Recognising a pioneer during our 30th Anniversary

Each year, the John Zalcberg OAM Award for Excellence in AGITG Research recognises a member of the Australasian Gastro-Intestinal Trials Group (AGITG) who has made a significant and outstanding leadership contribution to AGITG research. As we celebrate the 30th Anniversary of the AGITG, the recognition of this member could not have been better timed.

We are proud to announce that Professor Mark Smithers is the 2021 recipient of the John Zalcberg OAM Award for Excellence in AGITG Research. As a founding member and pioneer of the AGITG, he has been a dedicated and committed member for the past 30 years. He has guided the development, conduct and reporting of many practice changing AGITG trials, which have been of benefit to GI cancer patients globally.

“I want to thank the AGITG leadership for deeming me suitable for this great award in the name of a really good friend, and I feel very chuffed and honored to receive this. John Zalcberg is a person I hold in the highest regard, and his leadership throughout the development and establishment of AGITG is one of the reasons the organisation is so strong. To have an award in his name is truly a great honour,” Professor Smithers said.

As a young consultant interested in surgical oncology and GI cancer, it was clear to Professor Smithers that his patients often required more than just an operation. After being told about this national group that was forming (later becoming the AGITG), joining that group was one of the sliding door moments of his career.

“We wanted to focus on making things better for patients, so we worked together to develop protocols based on excellence in research. We increased our knowledge of trial establishment, and how we could all work together, with the same aim of patient benefit. This became the backbone of the AGITG. Trial development has matured and evolved enormously, and it’s amazing to have been a part of that and reflect on what’s going on now.”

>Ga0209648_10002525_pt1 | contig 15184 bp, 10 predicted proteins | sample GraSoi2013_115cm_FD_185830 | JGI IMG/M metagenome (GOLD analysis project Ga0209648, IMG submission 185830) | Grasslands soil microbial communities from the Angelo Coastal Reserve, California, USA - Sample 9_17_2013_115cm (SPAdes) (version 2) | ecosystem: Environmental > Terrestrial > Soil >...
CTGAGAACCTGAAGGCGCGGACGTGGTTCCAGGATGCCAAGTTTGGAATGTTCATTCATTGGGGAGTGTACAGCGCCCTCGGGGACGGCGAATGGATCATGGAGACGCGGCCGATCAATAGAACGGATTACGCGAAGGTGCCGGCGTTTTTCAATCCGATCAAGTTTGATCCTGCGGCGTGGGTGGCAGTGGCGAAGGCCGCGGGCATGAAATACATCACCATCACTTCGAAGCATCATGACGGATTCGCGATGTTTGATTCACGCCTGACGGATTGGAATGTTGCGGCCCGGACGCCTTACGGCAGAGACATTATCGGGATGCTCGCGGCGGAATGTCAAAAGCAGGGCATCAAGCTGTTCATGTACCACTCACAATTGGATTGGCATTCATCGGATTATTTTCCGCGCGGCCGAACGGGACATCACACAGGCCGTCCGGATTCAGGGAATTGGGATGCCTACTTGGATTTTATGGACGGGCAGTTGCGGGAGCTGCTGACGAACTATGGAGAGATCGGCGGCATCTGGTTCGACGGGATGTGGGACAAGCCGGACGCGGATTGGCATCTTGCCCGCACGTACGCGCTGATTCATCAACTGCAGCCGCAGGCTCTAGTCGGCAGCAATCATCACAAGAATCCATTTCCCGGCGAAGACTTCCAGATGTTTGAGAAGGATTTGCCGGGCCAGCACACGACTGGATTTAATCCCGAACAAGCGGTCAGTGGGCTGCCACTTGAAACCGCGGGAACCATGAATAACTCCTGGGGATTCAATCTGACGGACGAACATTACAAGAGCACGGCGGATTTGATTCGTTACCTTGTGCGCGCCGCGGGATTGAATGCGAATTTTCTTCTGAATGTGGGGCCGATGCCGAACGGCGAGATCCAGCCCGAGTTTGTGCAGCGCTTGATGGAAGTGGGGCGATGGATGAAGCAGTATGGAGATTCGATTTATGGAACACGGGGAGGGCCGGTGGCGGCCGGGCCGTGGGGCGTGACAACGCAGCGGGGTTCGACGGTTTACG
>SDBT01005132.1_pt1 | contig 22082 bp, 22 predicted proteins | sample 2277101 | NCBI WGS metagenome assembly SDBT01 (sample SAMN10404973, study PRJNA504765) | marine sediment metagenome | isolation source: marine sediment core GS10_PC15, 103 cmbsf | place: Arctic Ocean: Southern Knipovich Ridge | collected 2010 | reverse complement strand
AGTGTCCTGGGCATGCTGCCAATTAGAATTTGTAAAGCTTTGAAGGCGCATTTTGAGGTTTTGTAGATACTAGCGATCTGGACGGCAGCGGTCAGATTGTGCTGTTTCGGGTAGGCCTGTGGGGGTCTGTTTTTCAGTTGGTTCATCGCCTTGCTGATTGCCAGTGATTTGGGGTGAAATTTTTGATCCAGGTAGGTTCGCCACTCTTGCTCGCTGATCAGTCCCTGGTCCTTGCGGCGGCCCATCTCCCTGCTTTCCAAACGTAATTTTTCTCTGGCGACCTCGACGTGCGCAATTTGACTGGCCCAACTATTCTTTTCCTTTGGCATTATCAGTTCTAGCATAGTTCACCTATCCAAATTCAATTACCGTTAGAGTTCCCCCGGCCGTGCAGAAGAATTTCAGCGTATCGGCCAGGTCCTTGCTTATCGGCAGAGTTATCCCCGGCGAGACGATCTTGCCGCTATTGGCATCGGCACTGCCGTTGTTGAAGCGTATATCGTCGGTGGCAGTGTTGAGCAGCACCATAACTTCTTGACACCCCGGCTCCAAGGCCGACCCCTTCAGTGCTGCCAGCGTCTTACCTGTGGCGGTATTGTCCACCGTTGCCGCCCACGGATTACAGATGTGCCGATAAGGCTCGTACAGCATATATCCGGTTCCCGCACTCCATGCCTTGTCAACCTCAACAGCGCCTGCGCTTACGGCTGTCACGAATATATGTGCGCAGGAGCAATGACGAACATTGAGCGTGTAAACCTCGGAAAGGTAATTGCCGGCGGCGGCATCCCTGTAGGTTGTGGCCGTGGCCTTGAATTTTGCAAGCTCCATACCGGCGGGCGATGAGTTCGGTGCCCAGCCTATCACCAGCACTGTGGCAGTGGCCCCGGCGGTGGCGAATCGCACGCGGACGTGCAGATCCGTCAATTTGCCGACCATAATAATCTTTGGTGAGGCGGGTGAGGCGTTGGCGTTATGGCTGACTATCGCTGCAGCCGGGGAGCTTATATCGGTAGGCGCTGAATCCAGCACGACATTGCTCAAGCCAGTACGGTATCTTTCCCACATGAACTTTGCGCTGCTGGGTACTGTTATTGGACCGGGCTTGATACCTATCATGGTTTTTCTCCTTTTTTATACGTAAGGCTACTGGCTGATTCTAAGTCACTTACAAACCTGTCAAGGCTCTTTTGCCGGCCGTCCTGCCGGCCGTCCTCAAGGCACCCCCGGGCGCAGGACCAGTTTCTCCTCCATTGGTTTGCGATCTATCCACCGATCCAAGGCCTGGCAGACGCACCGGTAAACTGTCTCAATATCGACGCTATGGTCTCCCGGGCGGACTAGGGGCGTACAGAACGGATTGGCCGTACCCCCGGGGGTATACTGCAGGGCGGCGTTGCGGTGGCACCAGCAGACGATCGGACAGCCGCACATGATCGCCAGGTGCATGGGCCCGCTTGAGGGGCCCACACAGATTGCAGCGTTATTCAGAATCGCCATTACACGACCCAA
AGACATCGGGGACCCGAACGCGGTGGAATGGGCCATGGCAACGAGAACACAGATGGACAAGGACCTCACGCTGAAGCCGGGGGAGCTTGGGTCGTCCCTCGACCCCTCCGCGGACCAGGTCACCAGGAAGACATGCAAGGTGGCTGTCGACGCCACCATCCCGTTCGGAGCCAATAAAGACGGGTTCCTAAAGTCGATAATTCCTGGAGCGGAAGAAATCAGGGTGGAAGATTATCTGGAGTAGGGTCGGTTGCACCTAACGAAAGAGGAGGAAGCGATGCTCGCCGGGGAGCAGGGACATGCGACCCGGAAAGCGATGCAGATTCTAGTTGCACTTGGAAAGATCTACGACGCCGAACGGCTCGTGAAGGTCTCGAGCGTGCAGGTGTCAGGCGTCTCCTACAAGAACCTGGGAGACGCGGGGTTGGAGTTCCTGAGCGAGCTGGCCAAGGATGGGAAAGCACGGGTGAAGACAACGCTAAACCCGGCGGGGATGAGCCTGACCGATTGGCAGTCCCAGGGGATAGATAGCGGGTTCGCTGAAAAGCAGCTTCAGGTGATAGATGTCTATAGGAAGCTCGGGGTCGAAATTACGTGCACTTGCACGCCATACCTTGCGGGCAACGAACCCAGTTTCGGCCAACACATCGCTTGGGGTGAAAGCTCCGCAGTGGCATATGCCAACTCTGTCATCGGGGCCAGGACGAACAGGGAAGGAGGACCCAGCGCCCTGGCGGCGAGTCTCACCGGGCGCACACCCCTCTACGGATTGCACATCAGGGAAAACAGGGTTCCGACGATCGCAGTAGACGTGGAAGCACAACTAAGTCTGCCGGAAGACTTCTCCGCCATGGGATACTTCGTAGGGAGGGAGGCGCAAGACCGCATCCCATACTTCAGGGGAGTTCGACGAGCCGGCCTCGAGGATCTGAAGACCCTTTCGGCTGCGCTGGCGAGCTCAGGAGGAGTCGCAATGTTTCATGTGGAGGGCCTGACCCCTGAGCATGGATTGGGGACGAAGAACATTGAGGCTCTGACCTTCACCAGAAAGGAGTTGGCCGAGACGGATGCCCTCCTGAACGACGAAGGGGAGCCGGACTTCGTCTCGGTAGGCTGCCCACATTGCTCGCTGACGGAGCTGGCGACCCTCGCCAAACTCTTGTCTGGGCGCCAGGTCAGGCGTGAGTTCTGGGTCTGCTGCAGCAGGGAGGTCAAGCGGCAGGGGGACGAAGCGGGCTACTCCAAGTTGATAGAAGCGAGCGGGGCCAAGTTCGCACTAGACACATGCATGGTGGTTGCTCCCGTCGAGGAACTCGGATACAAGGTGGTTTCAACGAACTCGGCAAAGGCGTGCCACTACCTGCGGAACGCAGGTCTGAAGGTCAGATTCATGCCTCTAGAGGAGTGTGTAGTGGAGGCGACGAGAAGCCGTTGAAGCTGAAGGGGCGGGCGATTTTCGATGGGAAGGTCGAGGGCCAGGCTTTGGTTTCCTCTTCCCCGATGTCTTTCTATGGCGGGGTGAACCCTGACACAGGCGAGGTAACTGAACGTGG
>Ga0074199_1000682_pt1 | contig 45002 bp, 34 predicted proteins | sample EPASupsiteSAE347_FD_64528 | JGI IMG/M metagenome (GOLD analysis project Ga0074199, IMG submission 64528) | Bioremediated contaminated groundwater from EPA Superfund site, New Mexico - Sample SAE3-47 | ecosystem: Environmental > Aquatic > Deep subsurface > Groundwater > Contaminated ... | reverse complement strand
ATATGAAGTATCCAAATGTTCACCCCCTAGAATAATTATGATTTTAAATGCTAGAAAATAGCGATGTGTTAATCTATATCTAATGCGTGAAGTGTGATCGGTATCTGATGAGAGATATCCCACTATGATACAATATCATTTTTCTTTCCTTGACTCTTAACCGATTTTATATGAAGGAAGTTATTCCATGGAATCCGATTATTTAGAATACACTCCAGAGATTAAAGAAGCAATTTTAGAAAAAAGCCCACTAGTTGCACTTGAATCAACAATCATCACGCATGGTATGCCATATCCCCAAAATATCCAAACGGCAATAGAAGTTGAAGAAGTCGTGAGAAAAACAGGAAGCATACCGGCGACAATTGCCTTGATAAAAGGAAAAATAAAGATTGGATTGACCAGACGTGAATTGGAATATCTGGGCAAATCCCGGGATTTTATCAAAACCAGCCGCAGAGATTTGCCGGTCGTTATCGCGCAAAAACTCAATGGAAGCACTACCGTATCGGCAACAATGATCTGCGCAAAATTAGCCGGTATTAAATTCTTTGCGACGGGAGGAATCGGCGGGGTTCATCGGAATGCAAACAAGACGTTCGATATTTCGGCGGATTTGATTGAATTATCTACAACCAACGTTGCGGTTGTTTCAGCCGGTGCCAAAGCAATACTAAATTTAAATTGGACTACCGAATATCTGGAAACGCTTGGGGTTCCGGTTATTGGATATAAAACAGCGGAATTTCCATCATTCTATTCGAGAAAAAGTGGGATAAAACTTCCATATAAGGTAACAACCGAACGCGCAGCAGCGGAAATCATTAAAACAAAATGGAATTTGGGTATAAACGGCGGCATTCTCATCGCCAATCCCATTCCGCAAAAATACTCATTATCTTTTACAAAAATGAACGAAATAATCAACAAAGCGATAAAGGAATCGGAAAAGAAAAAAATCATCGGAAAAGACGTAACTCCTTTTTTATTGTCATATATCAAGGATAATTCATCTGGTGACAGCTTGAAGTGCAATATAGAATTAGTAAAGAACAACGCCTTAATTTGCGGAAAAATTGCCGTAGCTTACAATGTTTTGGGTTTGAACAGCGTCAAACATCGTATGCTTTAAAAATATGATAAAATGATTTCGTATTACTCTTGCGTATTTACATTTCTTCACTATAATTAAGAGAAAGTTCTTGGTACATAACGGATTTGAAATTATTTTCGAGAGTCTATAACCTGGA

Committed to changing outcomes for GI cancer patients, Professor Smithers has been actively involved in several AGITG clinical trials, including Co-Chief Investigator on the IG9401 clinical trial. This randomised phase III clinical trial compared surgery alone with concurrent preoperative chemotherapy and radiation followed by surgery alone for resectable carcinoma of the oesophagus. It was an important component of a definitive meta-analysis reported by the AGITG team and Professor Smithers, reporting preoperative chemo-radiotherapy to be associated with a significant survival benefit when compared with surgery alone.

Most recently, Professor Smithers was Surgical Lead of the global TOPGEAR trial, assessing the role of preoperative radiotherapy for resectable gastric cancer. This multidisciplinary study involved the collaborative efforts of radiation oncologists, medical oncologists and surgeons to determine best combination of chemotherapy, radiotherapy and surgery to improve cure rates.

His involvement in different aspects of the organisation, including Scientific Advisory Committee, Upper GI Working Party, and Surgical Committee member and Chair, has been a highlight for Professor Smithers, as he reflects on the AGITG’s ability to see the bigger picture.

“Being part of an organsiation focused on patient outcomes on a bigger scale has been a privilege for me. I’m really into team sports so being part of each of the components of AGITG, knowing what we’ve been able to achieve has given me the ‘warm and fuzzies’ when I reflect on my career. I know it’s a cliché, but I really do feel I am a better, person, doctor, clinical trial lead and surgeon having been part of AGITG. To have seen the international connections which have been established and to have the best of the best come to speak at our meetings, those are the highlights for me.”

Having witnessed the past 30 years of AGITG history, milestones and achievements, Professor Smithers holds high prospects for the future of the organisation.

“AGITG is clearly the premier GI oncology group in Australia and New Zealand and continues to be recognised as such, as the group is constantly exploring gaps in the knowledge and evidence. I would like to acknowledge the leadership and stewardship of AGITG CEO Russell Conley, who, I think, stepped in at the right time to assist and take us to another level.”

Congratulations once again to Professor Smithers on this remarkable achievement, during our 30th anniversary celebrations.

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